Existing law bars local governments from passing any gun control measures stricter than state law. Those who back the existing state preemption argue conflicting local measures could confuse residents who carry weapons while moving between counties.

But Daley, whose district includes several families affected by the 2018 Marjory Stoneman Douglas High School shooting, says local officials should have more say.

“Since 2011, local elected officials, those who know their community best, have been prevented from doing what their residents demand,” Daley said. “Gun violence is an epidemic that the entire nation is being subjected to and all levels of government should have a seat at the solution table.”

Lawmakers passed the original gun preemption law in 1987. In 2011, the Legislature increased penalties for local officials who approve measures that violate the preemption, subjecting local subjects to fines and removal from office.

The Florida Supreme Court is set to take up a case challenging those 2011 provisions, though that case would likely not affect the underlying preemption. The bills from Taddeo and Daley would repeal the full restrictions, giving local officials full control over the issue.


Rep. Spencer Roach has filed a measure (HB 301) to require municipal elected officials to publicly disclose their financial interests and assets, an effort at increasing transparency in local government.

Currently, Mayors and City Council members are not required to file a full and public disclosure of financial interests. Instead, they file a statement with what the Lee County Republican calls a minimal disclosure requirement to report dollar value thresholds.

Spencer Roach calls for elected officials to come clean.

“We need to shine a light into the dark-money corners of local governments and bring them into the sunshine,” Roach said. “Mayors and city council members across the state of Florida routinely award millions — if not billions — of dollars in contracts. The public has a right to know if elected officials or their families are benefiting financially at the cost of tax-payer dollars.”

Roach serves on the House Public Integrity & Elections Committee. He noted that members of the Legislature have been filing full financial disclosures since 1976.

“There is no rational explanation why local elected officials should not be held to the same level of transparency and accountability,” he added. “Any voter should immediately be suspicious of a politician who seeks to shield their financial interests from public disclosure.”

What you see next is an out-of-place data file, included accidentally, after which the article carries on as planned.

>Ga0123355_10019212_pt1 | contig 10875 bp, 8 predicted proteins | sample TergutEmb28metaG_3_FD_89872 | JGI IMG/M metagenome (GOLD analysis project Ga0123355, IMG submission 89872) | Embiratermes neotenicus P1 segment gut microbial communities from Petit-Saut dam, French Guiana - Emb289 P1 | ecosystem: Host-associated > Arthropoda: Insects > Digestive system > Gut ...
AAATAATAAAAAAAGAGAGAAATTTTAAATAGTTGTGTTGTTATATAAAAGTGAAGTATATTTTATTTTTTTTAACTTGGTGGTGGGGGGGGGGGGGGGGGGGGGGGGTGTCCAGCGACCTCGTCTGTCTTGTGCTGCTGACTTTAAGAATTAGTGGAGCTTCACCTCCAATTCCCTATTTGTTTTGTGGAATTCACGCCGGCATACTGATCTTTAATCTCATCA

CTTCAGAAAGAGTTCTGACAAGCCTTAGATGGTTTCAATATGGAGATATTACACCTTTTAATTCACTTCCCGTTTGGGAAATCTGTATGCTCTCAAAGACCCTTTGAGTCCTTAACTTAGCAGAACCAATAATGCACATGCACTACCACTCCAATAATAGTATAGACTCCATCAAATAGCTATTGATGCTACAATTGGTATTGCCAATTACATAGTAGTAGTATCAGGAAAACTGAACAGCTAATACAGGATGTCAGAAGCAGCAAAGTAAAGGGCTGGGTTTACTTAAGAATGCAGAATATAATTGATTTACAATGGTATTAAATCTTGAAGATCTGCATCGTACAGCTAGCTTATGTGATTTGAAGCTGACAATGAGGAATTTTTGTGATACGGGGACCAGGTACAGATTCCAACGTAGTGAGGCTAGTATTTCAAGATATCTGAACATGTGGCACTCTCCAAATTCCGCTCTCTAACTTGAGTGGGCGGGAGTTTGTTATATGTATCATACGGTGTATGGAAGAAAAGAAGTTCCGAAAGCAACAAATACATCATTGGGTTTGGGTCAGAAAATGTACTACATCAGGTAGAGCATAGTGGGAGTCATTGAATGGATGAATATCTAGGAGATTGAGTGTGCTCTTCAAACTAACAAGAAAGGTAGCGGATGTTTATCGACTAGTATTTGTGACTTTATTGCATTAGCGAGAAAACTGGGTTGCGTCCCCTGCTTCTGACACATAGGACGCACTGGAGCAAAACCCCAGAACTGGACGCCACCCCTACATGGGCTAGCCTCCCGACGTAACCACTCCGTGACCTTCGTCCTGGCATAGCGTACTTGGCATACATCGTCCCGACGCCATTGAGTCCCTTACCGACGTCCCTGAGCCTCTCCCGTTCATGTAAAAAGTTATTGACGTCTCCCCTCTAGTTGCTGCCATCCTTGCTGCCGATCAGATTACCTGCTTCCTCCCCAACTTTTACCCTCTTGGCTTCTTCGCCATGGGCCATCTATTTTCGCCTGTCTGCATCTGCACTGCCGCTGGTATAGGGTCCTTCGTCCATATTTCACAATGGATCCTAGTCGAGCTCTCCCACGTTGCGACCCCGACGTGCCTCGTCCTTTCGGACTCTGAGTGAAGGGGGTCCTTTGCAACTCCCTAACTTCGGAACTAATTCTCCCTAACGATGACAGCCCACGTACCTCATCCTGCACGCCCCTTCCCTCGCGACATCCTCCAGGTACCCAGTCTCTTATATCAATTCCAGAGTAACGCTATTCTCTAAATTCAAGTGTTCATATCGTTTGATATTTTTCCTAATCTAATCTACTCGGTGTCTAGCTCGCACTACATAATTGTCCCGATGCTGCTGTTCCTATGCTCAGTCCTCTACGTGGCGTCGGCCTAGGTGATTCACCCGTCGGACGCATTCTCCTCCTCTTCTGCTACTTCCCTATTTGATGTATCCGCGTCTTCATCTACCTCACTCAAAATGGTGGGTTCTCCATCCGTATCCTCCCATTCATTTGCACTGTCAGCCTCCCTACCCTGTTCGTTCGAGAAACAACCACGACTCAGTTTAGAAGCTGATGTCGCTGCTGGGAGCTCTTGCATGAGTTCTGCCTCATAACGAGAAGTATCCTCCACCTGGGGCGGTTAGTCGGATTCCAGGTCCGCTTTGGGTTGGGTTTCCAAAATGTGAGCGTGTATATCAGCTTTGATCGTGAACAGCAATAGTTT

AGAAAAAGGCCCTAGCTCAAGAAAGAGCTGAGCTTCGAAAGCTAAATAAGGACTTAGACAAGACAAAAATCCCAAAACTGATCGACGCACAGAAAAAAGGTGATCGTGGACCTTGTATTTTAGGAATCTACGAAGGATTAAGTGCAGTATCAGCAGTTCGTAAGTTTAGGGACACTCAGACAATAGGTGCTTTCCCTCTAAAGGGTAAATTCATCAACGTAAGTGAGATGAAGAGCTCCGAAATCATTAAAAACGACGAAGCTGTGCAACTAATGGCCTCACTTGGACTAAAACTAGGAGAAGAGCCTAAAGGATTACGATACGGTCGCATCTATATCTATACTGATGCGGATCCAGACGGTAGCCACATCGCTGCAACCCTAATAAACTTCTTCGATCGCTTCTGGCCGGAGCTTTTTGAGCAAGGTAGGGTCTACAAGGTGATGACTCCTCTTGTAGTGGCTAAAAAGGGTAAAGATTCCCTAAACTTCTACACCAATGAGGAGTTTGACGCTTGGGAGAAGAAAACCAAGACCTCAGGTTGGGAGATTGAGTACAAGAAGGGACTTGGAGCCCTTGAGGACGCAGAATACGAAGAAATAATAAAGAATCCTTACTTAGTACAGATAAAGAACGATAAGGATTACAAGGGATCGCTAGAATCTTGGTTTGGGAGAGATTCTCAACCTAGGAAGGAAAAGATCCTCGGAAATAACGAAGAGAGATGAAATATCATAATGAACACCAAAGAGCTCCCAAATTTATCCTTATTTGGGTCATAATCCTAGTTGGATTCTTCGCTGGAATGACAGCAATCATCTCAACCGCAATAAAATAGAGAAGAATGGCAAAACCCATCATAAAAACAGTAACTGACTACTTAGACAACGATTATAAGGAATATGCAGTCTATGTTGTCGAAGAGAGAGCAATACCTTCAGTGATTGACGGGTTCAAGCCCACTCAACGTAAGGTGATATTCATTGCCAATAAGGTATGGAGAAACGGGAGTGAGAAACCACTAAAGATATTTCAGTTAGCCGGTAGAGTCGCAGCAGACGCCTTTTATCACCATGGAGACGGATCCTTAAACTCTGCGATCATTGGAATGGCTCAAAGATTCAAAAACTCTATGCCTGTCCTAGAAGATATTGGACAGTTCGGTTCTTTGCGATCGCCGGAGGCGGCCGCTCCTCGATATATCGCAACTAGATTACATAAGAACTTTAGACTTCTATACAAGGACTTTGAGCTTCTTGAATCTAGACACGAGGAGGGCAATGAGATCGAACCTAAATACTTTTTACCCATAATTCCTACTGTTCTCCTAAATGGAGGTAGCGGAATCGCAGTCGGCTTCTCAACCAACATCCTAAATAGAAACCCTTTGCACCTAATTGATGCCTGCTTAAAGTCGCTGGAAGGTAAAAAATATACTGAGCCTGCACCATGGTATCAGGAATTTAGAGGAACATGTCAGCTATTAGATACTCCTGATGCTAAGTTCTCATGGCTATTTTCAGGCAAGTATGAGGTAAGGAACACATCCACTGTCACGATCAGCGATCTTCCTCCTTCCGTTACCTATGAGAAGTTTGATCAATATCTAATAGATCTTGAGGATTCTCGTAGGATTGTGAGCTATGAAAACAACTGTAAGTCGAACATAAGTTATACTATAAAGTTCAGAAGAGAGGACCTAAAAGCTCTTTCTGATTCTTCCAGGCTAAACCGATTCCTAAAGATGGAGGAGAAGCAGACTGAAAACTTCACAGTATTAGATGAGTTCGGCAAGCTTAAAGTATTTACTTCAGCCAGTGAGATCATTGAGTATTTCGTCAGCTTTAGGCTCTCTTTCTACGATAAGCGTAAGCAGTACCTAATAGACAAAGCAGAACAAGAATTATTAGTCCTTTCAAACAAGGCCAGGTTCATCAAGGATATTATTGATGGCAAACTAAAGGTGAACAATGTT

Main Street

This week, Secretary of State Laurel Lee named Chattahoochee Main Street as the Florida Main Street Program of the Month.

The Florida Main Street Program is a statewide community revitalization initiative. Administered by the Florida Department of State’s Division of Historical Resources, the program oversees 51 communities statewide and encourages economic development as well as historic preservation.

In a news release, Lee recognized several accomplishments under the program including the completion of two historic structure surveys.

New improvements get Chattahoochee props as Florida’s Main Street of the month.

“Chattahoochee Main Street has shown incredible resilience and strength in response to natural and economic adversities,” said Secretary Lee in reference to Hurricane Michael. “I would like to thank their staff, board members, and volunteers for their continued support of their local Main Street program. You are the force that keeps Chattahoochee moving toward an even better and brighter future.”

The Chattahoochee Historic District landed on the National Register of Historic Places in Sept. 2020, according to the news release.

Since 2013, Chattahoochee Main Street has reported roughly $933,466 in public and private reinvestments and welcomed nine new businesses and 27 new full-time and part-time jobs to the district.

More information on Chattahoochee Main Street and the Florida Main Street Program is available online

Site reuse

The U.S. Environmental Protection Agency honored Naval Air Station Key West Partnering Team with an excellence award in site reuse.

The state Department of Environmental Protection partnered with the U.S. Navy, the city of Key West and developers to transform the former naval air station into an array of public facilities. That project, under the Base Realignment and Closure program, received the 2021 National Federal Facility Excellence in Site Reuse Award.

The Key West Naval Air Station reaches out to the community.

“This achievement highlights the importance of maintaining strong public and private partnerships to protect Florida’s environment, safeguard public health, and improve the quality of life for the residents of Florida,” DEP Secretary Shawn Hamilton said. “Through collaboration, determination and innovation, the NAS Key West Partnering Team was able to deliver a truly beautiful park.”

The 23-acre Truman Waterfront Park, formerly part of the Naval Air Station Key West, was closed as part of the program. It’s been redeveloped into a park that includes an interactive water feature and playground, turnaround and transit stops for public transportation, an amphitheater, a multipurpose field, a dog park, a pedestrian promenade, and horse stables for the Key West mounted police.

“On behalf of the citizens of Key West, I would like to thank our NAS Key West cleanup team whose efforts allowed us to address two of our most pressing issues; affordable housing and public green space for our residents and guests,” Key West Mayor Teri Johnston said. “Over the past several years, we have been able to build 212 low-income housing units and 106 assisted living units along with a world-class public park thanks to this generous contribution to our community. We remain grateful for this collaboration with NAS Key West.”